Razorbill – 1894

Alca torda – Resident.

The great multitude of cliff birds to be seen in the summer months on the various islands off the Pembrokeshire coast, is one of the unique features in the Ornis of the county. No one who has once visited in May or June the beautiful islands of Skomer or Ramsey, will ever forget the spectacle that has been presented to his eyes, whether he be an ornithologist or not. The celebrated Stack Rocks, being within an easy reach both from Tenby and Pembroke, are among the curiosities of the county which all tourists feel compelled to inspect. And the scene is one that well repays the trouble of journeying to the spot.

Caldy, St. Margaret’s Island, Skokholm, Skomer, Grasholm, and Ramsey, besides various cliffs of the mainland, are all of them, to a greater or less degree, visited by Razorbills, Puffins, and Common Guillemots at the nesting season; and while the Puffins lay their eggs in rabbit earths or in holes they excavate for themselves, the Razorbills and Guillemots deposit their eggs, without the least semblance of any nest, on the ledges of the rocks, tier above tier. From our own experience, we are confident that if a census were to be taken of the three birds we have mentioned, the Puffins, in their innumerable myriads, would exceed the other two put together, and then, perhaps, in the proportion of ten to one ; the Guillemots are very numerous, and would rank next, and last of all would come the Razorbills that, although when regarded by themselves might justly be considered abundant, are yet not to be compared with the extraordinary hordes of Puffins and Guillemots.

As they fly off the ledges of the cliff beneath one’s feet, as they pass one in the air, or as they alight on their eggs on their return from the water, or when viewed on its surface, swimming and diving in small parties, the Razorbills, with their brown-black heads and backs, and pure white underparts, present the appearance of great neatness in their brightly contrasted plumage. The white lines, too, across the mandibles, above the eyes, and across the wings, are also plainly visible to the spectator, when the birds approach him, as they will fearlessly, if he only remains quiet.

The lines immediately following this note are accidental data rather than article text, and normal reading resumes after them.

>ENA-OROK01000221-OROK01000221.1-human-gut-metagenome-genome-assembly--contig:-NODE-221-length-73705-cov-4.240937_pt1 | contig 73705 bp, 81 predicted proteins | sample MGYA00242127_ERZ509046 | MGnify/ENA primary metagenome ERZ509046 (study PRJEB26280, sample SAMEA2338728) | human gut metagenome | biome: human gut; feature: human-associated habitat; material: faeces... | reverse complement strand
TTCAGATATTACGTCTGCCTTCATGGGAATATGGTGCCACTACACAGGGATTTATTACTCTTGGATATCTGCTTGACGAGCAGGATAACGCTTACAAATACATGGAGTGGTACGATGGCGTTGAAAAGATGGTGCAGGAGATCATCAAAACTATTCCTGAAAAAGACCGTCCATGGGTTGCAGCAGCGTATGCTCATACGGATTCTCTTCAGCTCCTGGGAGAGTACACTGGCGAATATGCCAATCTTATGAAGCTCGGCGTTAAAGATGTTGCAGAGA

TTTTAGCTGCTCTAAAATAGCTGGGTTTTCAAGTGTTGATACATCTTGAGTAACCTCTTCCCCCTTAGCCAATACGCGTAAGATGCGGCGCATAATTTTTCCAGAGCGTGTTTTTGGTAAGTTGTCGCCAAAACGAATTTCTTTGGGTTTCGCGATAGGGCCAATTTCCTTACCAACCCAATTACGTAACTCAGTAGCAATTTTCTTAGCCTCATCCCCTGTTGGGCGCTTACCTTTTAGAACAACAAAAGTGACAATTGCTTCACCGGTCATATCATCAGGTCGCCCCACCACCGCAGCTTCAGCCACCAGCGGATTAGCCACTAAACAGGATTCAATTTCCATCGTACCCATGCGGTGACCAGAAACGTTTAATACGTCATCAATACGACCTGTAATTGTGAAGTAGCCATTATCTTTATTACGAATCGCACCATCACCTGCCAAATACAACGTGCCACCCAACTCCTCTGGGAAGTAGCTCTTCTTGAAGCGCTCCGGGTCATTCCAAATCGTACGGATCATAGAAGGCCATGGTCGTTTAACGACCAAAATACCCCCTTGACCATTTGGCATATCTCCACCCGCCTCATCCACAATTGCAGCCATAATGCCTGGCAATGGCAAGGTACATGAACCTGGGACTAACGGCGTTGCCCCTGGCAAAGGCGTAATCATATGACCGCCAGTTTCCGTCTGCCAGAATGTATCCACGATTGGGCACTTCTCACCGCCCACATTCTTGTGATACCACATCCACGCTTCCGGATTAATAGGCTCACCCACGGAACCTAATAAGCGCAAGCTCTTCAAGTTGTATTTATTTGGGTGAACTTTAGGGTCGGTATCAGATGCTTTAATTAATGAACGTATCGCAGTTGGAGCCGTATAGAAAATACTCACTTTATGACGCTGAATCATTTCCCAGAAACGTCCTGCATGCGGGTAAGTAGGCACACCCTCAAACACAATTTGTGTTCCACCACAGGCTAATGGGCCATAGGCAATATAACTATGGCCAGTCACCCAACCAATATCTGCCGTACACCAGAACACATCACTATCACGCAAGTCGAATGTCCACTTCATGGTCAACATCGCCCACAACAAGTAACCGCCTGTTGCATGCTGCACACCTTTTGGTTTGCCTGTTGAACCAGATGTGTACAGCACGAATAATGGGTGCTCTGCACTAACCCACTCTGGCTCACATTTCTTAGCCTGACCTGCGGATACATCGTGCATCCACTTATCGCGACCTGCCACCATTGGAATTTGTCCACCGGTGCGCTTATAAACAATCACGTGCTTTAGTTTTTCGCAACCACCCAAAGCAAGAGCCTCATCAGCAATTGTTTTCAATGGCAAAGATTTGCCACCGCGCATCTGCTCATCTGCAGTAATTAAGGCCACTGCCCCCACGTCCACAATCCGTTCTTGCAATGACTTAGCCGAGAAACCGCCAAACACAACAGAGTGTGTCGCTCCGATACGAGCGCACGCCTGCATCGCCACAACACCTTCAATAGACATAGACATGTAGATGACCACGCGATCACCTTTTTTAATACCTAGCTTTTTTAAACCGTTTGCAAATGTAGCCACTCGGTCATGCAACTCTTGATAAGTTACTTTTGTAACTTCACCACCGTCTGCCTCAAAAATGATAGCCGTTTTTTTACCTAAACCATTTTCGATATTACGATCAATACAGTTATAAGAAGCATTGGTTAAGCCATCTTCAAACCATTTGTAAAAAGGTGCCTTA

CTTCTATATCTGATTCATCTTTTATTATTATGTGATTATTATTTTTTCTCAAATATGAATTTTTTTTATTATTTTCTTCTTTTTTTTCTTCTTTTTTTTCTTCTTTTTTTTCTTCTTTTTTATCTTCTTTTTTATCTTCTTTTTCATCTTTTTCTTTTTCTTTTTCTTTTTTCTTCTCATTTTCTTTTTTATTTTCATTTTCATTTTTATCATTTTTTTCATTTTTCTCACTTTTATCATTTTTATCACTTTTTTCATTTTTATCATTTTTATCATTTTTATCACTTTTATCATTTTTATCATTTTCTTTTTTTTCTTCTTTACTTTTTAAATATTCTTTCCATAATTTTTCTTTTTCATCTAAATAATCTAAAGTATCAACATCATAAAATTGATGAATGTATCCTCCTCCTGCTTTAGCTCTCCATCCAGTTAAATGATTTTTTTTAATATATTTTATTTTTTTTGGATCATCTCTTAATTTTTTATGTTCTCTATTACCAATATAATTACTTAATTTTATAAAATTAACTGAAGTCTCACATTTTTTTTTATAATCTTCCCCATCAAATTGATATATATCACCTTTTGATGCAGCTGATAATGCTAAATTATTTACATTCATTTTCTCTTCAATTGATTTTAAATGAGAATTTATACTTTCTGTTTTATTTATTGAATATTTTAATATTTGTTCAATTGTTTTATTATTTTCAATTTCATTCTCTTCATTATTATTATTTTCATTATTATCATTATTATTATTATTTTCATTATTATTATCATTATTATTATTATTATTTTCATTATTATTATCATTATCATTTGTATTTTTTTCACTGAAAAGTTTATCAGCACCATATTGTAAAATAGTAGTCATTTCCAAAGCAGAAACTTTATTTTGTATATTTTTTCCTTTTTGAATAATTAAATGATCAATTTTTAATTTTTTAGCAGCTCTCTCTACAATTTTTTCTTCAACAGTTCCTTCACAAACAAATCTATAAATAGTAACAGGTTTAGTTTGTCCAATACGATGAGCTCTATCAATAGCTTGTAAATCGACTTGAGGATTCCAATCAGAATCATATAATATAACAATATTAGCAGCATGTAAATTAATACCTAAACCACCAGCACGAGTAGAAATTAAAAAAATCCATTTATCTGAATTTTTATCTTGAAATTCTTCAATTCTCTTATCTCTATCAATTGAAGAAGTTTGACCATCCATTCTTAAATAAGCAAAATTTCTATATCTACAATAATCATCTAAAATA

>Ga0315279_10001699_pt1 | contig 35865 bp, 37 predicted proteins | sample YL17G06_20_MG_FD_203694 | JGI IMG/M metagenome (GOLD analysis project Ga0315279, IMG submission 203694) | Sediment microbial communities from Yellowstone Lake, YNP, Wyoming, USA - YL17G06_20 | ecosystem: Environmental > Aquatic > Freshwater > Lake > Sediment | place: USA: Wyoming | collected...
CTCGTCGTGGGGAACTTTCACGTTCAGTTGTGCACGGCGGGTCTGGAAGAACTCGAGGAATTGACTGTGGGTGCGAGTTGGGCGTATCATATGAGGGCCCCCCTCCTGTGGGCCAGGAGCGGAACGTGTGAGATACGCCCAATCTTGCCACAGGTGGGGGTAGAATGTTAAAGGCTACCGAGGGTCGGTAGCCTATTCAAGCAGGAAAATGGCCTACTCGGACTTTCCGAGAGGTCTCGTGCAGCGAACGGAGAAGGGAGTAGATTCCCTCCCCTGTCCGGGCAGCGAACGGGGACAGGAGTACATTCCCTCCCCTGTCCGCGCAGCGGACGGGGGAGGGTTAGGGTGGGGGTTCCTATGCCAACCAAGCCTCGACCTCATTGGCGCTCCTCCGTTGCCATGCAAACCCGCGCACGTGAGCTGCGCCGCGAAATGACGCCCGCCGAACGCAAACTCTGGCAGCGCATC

And all the while the air will be fall of their crooning cry, and the noises to be heard at any great breeding station of cliff birds, Kittiwakes, &c, are also part and parcel of an experience new and strange.

After heavy and continued gales in the summer and early autumn, countless cliff birds perish from starvation, as they are then feeble from their moult, and unable to capture the fish that desert the shallows around the shores, and seek refuge from the tempest in deeper water; and, at such times, we have seen the sands (on the North Devon coast) strewn for miles with Razorbills, Guillemots, and Kittiwakes, and every wave has cast others, dead or dying, to our feet.

Varieties of the Razorbill are very rare. Indeed, the only one we have ever heard of is one sooty-black all over, with the exception of a dozen or two small white feathers scattered about the breast, that Mr. C. Jefferys, of Tenby, has mentioned to us, that is now in the museum of the Hon. Walter Rothschild, at Tring, and was obtained at Tenby about the year 1886.

As soon as the young birds are strong enough to fish and to maintain themselves, and this is about the beginning of August, the cliff birds leave their nesting stations, and scatter over the open sea, many of them working towards the south, but numbers ascend the Bristol Channel, where they may be seen in little flocks throughout the winter, and we have ourselves encountered them in December and January as far up as the Severn Tunnel in the old days when we used to make the passage across in the paddle-box steamer to Port Skewet.

The eggs of the Razorbill are very handsome, and beautiful varieties are met with. The collection of cliff birds’ eggs formed by Dr. Propert from Ramsey Island, is hardly to be surpassed, except, perhaps, by that belonging to the national collection of British birds’ eggs at South Kensington, and any ornithologist who finds himself at St. David’s ought to inspect it, and will be sure to meet with a courteous reception.

Mathew M.A. 1894, Birds of Pembrokeshire and its Islands

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